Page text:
View Full Version : Electrical advice for wiring new UV Exposure Unit.
11-02-2009, 12:25 AM
Hello, Im not sure where the best place to post this is, but hoping someone here has some electrical know how to guide me. If this isn't the right place please suggest which place would be.
Im just about done building a UV exposure unit and figured the wiring would be pretty simple, right, just follow the diagram. Well, I got a set of tombstone terminals already wired with double wires. So my question is can I attach both wires to the corresponding color lead, or should I run the other wire around to the other side? does this do the same thing? What little I found on line talked about "pigtailing, and shunting" but I don't know what that really means. The article also talked about rapid start and instant start tubes being wired differently. Since I have the instant start kind, I thought I better double check with someone. Thanks in advance for any help
11-02-2009, 08:22 AM
Instant start lamps tie both leads together and you can do this either way you mention. You could twist together the two leads in your left picture and it would be electrically identical to the one in the middle picture.
Your ballast is designed for four bulbs. Is that what your exposure unit will have? Take a look at the wiring diagram at the bottom of the following web site and tell us if there is anything that is different than your intended application, or if there is anything you don't understand. It is not a good idea to run a ballaast with fewer bulbs than it is designed for.
One thing that is not always obvious about Fluorescent lamp fixtures is that the bulbs need to be positioned next to a metal plate that is held at ground potential. If you look closely at most Fluorescent lamps you will find that they always have metal structure directly behind the bulbs. If you look at the wiring diagram I just referenced you will notice that they tie this metal structure to the green ground wire coming from the fuse box. This grounded structure provides a ground potential for the bulbs to fire against. Your exposure unit needs to provide this ground plane either by using a commercial lamp fixture or by you in your design. You could try getting by without it, but it may, or may not, work and at best it may prove to be unreliable.
The reason for the two leads coming out of each tombstone, as you call it, is that in non-instant start applications, the bulbs contain a small filament winding across these two terminals at each end of the bulb. These filament windings heat up and make it easier for the non-instant start ballasts to get the bulbs to fire across the length of the tube. After the bulbs fire, these starter filaments do nothing usuful and just set there sucking up power. Instant start ballasts solve this problem another way. They have the ability to generate a very high voltage at power on and this high voltage can fire the bulb without the need for the hot filaments. Therefore, in an instant start ballast application they just tie the two filament leads together since they don't need to run a current through them to warm up the filiment winding.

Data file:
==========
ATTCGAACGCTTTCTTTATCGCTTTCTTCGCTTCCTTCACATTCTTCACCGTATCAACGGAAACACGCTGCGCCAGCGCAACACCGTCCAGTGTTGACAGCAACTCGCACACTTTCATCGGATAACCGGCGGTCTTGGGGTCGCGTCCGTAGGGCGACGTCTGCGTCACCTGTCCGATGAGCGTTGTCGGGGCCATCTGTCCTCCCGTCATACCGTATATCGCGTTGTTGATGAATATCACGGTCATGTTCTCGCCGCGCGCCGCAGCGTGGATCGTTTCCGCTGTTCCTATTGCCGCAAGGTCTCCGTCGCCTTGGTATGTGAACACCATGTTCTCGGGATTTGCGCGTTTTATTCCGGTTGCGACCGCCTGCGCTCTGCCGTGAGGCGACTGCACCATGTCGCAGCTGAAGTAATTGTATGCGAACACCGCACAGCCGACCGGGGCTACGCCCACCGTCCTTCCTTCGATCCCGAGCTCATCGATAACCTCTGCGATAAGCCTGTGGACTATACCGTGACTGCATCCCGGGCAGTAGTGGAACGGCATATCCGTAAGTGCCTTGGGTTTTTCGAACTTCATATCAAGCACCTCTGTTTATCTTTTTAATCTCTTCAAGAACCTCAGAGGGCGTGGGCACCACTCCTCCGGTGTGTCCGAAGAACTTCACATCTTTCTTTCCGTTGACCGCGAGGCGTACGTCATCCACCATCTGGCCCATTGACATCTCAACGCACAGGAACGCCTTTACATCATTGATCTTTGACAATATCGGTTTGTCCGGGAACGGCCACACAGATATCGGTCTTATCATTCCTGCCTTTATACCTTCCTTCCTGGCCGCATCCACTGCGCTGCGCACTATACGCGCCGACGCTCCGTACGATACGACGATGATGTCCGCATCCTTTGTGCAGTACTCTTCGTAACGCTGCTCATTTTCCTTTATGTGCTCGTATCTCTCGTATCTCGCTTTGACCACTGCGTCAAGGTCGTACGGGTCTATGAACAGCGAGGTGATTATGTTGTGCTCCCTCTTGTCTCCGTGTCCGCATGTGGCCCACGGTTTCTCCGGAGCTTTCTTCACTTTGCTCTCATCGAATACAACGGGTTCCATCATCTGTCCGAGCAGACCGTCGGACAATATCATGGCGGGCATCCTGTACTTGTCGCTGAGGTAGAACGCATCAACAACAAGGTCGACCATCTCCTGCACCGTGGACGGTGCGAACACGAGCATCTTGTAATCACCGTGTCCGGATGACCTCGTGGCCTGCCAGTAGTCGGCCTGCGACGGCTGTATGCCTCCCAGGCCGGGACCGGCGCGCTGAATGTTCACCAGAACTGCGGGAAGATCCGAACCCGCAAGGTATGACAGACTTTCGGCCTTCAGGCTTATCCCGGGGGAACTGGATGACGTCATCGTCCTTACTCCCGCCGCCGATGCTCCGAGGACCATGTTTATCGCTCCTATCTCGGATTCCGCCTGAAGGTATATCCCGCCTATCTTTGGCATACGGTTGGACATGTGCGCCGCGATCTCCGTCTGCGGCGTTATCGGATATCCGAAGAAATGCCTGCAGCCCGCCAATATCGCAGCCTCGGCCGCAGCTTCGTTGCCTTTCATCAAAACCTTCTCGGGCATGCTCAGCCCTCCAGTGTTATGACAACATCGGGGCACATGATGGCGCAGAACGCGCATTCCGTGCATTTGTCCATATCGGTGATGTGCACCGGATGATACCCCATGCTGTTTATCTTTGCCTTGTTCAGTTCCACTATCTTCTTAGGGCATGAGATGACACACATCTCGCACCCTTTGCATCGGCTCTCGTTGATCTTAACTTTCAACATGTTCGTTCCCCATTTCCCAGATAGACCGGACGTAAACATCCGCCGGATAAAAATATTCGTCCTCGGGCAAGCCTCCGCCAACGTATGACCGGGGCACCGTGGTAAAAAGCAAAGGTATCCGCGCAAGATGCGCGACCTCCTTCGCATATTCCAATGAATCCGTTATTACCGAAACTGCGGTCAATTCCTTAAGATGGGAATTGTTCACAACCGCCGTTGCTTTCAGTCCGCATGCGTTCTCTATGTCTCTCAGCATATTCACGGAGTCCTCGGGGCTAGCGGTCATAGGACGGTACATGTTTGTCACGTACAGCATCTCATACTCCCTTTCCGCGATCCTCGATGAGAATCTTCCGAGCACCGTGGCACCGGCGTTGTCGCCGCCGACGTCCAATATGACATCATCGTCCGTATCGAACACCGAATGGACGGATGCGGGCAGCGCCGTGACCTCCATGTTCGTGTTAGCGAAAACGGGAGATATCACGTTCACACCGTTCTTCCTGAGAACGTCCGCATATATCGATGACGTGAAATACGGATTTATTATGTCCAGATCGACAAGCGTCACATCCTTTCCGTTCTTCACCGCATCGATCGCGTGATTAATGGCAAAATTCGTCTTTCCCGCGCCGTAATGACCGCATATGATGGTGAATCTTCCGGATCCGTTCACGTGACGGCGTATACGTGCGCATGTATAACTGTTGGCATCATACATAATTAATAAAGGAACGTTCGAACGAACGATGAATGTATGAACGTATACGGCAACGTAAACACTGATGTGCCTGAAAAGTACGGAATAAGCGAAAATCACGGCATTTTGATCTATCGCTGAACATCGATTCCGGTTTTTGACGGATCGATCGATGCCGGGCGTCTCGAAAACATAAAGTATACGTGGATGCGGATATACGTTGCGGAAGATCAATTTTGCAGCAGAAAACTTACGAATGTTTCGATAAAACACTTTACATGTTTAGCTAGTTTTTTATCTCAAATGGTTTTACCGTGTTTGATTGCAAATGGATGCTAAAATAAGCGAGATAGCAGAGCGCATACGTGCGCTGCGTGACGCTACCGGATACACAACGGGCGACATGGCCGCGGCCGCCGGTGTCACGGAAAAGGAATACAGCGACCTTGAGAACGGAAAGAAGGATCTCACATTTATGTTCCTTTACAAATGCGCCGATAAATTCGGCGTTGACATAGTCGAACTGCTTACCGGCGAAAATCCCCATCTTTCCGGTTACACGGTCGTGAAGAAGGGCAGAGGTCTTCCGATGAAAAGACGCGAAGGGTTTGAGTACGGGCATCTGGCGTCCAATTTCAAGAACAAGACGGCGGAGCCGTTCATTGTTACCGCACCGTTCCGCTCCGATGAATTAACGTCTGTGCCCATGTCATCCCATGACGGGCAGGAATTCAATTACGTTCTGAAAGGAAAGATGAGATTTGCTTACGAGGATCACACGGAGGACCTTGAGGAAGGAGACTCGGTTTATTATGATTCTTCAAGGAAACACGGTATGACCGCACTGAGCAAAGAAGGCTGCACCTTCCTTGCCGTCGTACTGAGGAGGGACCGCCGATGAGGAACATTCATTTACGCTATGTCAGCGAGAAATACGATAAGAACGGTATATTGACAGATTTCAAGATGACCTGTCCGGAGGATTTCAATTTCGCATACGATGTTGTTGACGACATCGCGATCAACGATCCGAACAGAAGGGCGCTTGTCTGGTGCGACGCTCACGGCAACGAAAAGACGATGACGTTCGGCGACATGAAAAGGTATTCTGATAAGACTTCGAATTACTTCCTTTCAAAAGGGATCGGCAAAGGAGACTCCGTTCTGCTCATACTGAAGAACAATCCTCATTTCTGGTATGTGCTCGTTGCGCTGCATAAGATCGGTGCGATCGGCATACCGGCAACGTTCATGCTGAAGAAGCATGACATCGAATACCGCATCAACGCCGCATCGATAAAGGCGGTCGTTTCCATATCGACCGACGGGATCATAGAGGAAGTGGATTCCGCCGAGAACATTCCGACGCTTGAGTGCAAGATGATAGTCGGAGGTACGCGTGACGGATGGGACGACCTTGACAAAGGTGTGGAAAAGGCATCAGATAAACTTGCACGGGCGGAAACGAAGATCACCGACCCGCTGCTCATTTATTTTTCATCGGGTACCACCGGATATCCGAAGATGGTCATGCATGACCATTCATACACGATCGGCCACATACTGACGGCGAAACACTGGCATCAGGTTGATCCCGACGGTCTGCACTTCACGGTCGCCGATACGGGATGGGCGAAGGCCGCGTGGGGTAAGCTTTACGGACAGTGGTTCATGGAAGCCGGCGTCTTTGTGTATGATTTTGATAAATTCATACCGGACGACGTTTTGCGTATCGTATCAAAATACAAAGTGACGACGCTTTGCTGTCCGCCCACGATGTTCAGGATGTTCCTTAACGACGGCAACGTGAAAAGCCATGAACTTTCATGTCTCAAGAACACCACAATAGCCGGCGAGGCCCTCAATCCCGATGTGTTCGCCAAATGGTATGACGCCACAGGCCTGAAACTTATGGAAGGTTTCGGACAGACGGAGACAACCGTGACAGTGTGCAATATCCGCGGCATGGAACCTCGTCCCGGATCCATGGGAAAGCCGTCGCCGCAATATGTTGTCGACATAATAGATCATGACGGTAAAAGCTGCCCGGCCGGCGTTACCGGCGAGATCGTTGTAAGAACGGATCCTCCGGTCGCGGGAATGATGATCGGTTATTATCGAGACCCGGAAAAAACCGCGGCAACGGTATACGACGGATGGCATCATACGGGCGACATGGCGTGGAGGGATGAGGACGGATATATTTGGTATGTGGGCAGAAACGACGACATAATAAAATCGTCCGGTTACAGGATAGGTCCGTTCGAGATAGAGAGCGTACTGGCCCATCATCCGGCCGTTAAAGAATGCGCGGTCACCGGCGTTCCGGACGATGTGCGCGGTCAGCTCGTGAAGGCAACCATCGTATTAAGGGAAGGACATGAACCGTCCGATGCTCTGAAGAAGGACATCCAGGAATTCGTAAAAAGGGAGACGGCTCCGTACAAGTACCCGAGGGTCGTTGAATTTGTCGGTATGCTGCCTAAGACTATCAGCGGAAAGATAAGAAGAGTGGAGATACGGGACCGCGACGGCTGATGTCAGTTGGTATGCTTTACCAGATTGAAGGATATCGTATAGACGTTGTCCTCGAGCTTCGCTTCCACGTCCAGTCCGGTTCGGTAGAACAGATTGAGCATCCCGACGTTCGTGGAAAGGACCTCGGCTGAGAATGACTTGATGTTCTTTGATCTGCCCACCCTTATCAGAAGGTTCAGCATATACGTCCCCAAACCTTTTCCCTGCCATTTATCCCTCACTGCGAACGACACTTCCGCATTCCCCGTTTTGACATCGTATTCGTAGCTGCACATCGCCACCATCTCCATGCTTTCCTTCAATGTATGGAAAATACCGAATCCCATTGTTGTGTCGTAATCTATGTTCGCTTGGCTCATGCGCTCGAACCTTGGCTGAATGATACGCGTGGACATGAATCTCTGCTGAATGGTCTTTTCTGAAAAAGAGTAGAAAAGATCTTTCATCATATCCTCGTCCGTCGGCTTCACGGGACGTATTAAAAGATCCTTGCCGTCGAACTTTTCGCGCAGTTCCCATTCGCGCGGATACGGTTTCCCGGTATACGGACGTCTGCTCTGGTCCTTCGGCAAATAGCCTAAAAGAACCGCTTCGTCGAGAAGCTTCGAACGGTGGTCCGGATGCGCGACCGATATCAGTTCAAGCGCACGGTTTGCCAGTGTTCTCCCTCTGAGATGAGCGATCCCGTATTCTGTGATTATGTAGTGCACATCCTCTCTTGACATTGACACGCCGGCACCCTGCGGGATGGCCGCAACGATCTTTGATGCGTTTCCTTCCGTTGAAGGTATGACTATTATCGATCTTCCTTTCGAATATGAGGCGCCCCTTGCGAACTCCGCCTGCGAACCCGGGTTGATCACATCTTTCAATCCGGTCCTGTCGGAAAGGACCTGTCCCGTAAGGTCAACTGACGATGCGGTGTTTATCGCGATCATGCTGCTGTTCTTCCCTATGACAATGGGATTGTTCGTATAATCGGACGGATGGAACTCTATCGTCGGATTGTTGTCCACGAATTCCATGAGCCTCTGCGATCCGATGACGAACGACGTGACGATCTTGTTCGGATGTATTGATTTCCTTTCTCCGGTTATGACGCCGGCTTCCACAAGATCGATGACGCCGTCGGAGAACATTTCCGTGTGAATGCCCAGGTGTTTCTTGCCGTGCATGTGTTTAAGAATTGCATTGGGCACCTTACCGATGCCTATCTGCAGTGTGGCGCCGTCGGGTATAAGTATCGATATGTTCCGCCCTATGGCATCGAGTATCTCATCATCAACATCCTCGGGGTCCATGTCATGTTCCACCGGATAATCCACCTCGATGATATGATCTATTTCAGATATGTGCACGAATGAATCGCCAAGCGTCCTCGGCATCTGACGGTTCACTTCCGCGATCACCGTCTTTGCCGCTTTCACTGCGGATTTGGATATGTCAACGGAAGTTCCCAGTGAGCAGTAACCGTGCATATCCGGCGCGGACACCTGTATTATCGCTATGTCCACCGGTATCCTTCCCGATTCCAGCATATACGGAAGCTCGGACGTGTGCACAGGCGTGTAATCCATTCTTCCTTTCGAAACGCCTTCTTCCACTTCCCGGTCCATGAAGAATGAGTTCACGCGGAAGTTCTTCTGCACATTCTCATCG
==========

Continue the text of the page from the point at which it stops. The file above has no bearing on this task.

11-02-2009, 09:15 PM
Thanks Denis, Your input is very helpful. It is nice to get a second opinion when doing this sort of stuff. Especially since I am no expert and this stuff could be dangerous. As for the metal, being near the tubes I have read differing opinions on that. The latest being this thread which seems credible. http://www.electriciantalk.com/f8/t12-t8-3872/
The part about metal is toward the bottom of the first page. It seems the metal is not for operation of the tube per say. Grounding would be of importance when dealing with this amount of power. however from what I understand it is not absolutely necessary for function of the tubes. That being said, I have a piece of aluminum I was going to place between the tubes and the wood box, for grounding purposes and for added reflection. Is there anyone who has bought a commercially made uv wood box from bostick&sullivan or equivalent, that can tell how it is grounded and if it has a metal plate close to the bulbs.
Thanks again Denis.
11-03-2009, 08:35 AM
Brandon, You could certainly go ahead with your project without a ground plane and see if the lamps fire up reliably. The ground plane is used to reduce the voltage required to fire across the length of the lamp. The ground plane acts as a capacitor, allowing the initial arc to fire between one of the ends and the nearby metal plane. The arc, once started, can then sweep across the bulb until the entire bulb is lit, thereby eliminating the need to fire across the entire bulb. It is reported that rapid start ballasts need this more than other ballast types as they rely less on higher voltages.
The down side to having no ground plane, especially in rapid start applications, is that if the ballasts have a hard time firing the bulbs the life expectancy of the bulbs is said to be shortened. Since you are using an instant start ballast, which does not heat up the filaments in the bulbs, this should not be a big factor so long as the ballast is able to light the bulbs. However, another use of the ground plane is to reduce bulb flicker. Who knows what effect bulb flicker will have on the UV emission of your bulbs, which is what you are after. At worst, it will probably just make your process timing a bit more difficult, but who knows. If you try asking the bulb manufacturer all they will tell you is to construct it properly and install the ground plane.